05 December 2018 Engineering

Analyzing Bitcoin Price Behavior with Elasticsearch & Kibana

By Josh Bressers

One of the advantages to Elasticsearch and Kibana is the ability to quickly look at data in a new way. Some time ago, I put all the Bitcoin data into Elasticsearch for a talk I’m working on looking for interesting things in the Bitcoin blockchain, but given the current turmoil I see around the price of Bitcoin, I decided to take a look at what’s going on. There are a number of interesting data points that tell the story of Bitcoin.

Nearly everyone has heard of Bitcoin at this point. Everyone knows it’s some sort of internet money that’s supposed to be untraceable. The data that makes it all work is fascinating, though. To understand what’s happening to Bitcoin right now we need to know a few things about how Bitcoin work. As we have an enormous amount of data available to tell this story it’s easier to show you what Bitcoin is rather than just write about it.

Bitcoins start with something called a block. There are slightly more than 550,000 blocks as of this writing. Blocks are “mined” using a complex mathematical equation. Each block has something called “difficulty” that we’ll refer to later. In theory, a new block is generated every ten minutes. If blocks are being mined too fast, we increase difficulty, if they’re generated too slow, we decrease difficulty. As we can see from the chart, the generation rate of Bitcoins has been pretty consistent over time.


Block Generation Rates

By itself, difficulty isn’t terribly interesting, but it does show us something really important. It’s how much computing power is being dedicated to mining Bitcoins. If you look at the graph below, you can see the difficulty has been growing at an incredible rate since the beginning of bitcoin, probably too fast, and this exponential growth in Bitcoin — and processing cycles for mining — is why you hear talk about it using as much electricity as some countries. As long as literally anyone is mining Bitcoins, we’re going to see a block generated every ten minutes.


Bitcoin Block Mining Difficulty

The other important thing we need to understand about Bitcoin is that every block contains one or more transactions. Every time any coins are moved around it has to be part of a transaction. This basically means the number of transactions seen in each block shows how busy the bitcoin network is. The more bitcoins moving around, the more transactions we see.


Bitcoin Transactions

OK, so at this point we have enough knowledge to look deeper at what’s happening.

First, we should look at the price of Bitcoin. It’s been a pretty wild ride for the past few months. At one point the price was $20,000 which is pretty crazy. It’s taken quite the turn down recently. You can see the price drop substantially in the last few weeks.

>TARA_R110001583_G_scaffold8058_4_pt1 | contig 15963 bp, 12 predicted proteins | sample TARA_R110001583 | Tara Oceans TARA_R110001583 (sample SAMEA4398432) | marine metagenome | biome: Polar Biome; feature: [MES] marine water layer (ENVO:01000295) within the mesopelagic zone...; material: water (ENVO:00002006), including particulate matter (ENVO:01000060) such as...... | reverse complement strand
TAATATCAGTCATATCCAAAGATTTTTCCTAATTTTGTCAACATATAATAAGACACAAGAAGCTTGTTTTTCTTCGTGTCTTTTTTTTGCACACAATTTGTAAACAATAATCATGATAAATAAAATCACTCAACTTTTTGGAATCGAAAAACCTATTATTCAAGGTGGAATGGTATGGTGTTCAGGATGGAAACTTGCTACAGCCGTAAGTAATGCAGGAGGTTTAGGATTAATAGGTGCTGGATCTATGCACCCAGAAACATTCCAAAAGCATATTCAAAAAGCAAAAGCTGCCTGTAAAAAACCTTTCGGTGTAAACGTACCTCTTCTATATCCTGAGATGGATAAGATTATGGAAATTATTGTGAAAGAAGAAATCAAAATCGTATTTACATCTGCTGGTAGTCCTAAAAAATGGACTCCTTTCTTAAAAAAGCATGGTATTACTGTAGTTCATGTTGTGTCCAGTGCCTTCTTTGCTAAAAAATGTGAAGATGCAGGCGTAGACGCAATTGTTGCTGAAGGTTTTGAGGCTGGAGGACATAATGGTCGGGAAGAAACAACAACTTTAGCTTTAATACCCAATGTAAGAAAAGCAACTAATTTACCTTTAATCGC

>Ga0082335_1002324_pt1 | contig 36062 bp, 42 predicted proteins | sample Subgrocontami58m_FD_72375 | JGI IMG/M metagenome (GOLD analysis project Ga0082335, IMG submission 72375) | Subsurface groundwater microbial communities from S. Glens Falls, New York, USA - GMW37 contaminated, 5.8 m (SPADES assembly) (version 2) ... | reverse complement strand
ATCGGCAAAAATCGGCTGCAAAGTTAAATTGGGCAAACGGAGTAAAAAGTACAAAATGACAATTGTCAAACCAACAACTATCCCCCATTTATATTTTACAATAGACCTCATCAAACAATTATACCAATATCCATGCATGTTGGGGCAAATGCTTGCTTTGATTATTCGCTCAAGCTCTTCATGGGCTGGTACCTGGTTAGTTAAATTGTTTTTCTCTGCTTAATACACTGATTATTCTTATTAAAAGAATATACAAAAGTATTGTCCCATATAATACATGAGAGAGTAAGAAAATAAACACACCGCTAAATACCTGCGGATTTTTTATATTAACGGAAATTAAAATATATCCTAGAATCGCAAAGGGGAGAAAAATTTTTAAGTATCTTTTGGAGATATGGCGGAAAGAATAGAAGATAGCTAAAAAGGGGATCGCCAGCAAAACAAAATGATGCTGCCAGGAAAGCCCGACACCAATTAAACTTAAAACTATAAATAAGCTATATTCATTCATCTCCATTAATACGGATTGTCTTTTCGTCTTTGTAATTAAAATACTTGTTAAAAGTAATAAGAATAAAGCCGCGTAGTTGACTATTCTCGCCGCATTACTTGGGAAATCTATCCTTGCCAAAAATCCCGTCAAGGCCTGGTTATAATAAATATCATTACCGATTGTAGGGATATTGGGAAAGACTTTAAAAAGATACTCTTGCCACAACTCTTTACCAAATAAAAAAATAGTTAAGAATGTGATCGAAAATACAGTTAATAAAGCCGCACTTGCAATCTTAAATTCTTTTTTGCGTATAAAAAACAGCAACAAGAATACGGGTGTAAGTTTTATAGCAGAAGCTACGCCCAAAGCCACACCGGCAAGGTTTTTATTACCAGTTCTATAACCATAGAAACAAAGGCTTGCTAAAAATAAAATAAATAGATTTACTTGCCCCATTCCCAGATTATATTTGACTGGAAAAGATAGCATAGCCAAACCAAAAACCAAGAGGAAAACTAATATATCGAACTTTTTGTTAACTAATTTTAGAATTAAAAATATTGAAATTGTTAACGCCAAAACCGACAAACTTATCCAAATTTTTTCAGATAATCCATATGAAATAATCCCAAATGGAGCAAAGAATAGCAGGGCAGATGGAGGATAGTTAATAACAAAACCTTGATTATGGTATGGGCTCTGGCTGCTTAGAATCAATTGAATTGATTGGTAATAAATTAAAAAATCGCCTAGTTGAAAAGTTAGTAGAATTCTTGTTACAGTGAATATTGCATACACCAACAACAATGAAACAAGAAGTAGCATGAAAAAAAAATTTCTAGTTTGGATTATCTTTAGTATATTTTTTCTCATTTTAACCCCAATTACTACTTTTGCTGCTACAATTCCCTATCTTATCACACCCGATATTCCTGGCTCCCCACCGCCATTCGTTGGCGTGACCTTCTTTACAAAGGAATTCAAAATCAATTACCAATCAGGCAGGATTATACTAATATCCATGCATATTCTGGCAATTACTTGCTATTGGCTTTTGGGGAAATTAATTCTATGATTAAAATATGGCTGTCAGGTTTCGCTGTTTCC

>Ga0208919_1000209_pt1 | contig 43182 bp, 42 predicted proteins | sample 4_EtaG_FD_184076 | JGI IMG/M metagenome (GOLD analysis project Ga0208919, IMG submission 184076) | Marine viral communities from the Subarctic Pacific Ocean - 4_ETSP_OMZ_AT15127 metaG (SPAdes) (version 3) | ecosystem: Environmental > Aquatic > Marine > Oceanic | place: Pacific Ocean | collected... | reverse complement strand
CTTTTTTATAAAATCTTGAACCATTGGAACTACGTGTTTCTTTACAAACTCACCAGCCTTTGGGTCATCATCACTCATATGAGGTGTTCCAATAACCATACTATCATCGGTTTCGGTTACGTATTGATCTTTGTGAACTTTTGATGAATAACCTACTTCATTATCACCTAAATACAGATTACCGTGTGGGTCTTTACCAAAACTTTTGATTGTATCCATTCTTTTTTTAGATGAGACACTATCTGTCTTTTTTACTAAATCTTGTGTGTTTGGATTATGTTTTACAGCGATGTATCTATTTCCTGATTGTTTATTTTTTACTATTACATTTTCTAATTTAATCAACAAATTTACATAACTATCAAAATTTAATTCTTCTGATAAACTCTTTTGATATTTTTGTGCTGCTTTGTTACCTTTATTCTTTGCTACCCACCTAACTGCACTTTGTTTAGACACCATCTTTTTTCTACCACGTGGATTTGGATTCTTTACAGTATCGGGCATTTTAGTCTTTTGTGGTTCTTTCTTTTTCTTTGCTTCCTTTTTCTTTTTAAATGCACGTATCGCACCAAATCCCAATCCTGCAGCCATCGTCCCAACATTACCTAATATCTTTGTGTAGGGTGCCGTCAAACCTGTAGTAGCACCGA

Bitcoin Valuation over Time

If we compare price vs transactions, it’s not surprising to see the transactions going up as the price goes up. A price going up suggests more people are Buying bitcoin. The basics of economics teach us that if demand is greater than supply, the price goes up. This shouldn’t surprise anyone as it’s basically a sell off. When supply is greater than demand, the price goes down. We also see transactions go up, which would signify a lot of people selling their Bitcoins.


Price vs. Transaction

There’s something really important we can learn if we add in the difficulty graph though.


Price vs. Transaction vs. Difficulty

The difficulty is going down, by quite a bit. It’s never gone down quite like this before as we can see from this graph. Difficulty is an important metric to measure the Bitcoin network. We really don’t know how many miners exist in the Bitcoin network. What we do know though is as long as Bitcoin has existed the difficulty has gone up, which suggests an environment where the number of miners is always increasing.

The difficulty is dropping because fewer people are mining Bitcoins, meaning there are fewer Bitcoin miners now than there were at the peak of the chart.

Now we should discuss some of the economics of Bitcoin. Mining Bitcoin is quite expensive today in terms of cost of gear as well as cost of electricity. Bitcoin is mined using Application Specific Integrated Circuits (or ASIC). Gone are the days when CPUs or GPUs can be used to mine bitcoin. CPUs and GPUs can be used to mine other coins, but not Bitcoin. This means that miners have equipment that can only do one thing, mine Bitcoin. It’s also fairly difficult to purchase and costs quite a bit. It’s further complicated because you can’t repurpose the ASIC gear to do anything else. The ASIC gear can only calculate SHA-256 hashes very quickly, which means it’s really only good for calculating Bitcoin hashes.

So let’s put it all together. Miners have very specific gear that only mines Bitcoins. The cost of the gear and electricity is expensive, very expensive. The amount of gear mining Bitcoins on the network is currently decreasing. So one logical conclusion of this is that some miners have taken their gear offline because the return on their investment is negative.

Getting the Bitcoin client running and then getting all the data into Elasticsearch isn’t always simple, but if you find this data as fascinating as I do and have any questions, feel free to ping me on twitter @joshbressers. I’d be happy to chat about results or help you get started.